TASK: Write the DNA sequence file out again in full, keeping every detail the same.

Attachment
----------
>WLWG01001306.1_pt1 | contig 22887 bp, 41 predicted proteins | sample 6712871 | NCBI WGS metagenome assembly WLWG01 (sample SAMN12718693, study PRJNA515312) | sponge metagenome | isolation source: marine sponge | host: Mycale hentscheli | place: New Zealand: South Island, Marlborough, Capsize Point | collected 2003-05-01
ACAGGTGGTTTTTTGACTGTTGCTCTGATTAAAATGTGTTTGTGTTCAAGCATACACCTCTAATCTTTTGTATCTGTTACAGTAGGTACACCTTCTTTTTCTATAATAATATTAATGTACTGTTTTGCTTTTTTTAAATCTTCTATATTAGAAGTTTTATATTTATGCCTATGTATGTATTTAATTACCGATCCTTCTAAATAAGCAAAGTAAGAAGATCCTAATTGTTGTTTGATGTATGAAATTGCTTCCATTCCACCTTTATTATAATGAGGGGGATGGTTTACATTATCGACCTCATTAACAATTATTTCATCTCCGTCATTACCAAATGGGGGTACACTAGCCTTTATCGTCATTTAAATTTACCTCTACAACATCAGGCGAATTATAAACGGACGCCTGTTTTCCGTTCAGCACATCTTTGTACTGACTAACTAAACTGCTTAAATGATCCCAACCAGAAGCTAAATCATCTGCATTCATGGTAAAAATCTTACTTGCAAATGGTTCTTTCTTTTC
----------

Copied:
>WLWG01001306.1_pt1 | contig 22887 bp, 41 predicted proteins | sample 6712871 | NCBI WGS metagenome assembly WLWG01 (sample SAMN12718693, study PRJNA515312) | sponge metagenome | isolation source: marine sponge | host: Mycale hentscheli | place: New Zealand: South Island, Marlborough, Capsize Point | collected 2003-05-01
ACAGGTGGTTTTTTGACTGTTGCTCTGATTAAAATGTGTTTGTGTTCAAGCATACACCTCTAATCTTTTGTATCTGTTACAGTAGGTACACCTTCTTTTTCTATAATAATATTAATGTACTGTTTTGCTTTTTTTAAATCTTCTATATTAGAAGTTTTATATTTATGCCTATGTATGTATTTAATTACCGATCCTTCTAAATAAGCAAAGTAAGAAGATCCTAATTGTTGTTTGATGTATGAAATTGCTTCCATTCCACCTTTATTATAATGAGGGGGATGGTTTACATTATCGACCTCATTAACAATTATTTCATCTCCGTCATTACCAAATGGGGGTACACTAGCCTTTATCGTCATTTAAATTTACCTCTACAACATCAGGCGAATTATAAACGGACGCCTGTTTTCCGTTCAGCACATCTTTGTACTGACTAACTAAACTGCTTAAATGATCCCAACCAGAAGCTAAATCATCTGCATTCATGGTAAAAATCTTACTTGCAAATGGTTCTTTCTTTTC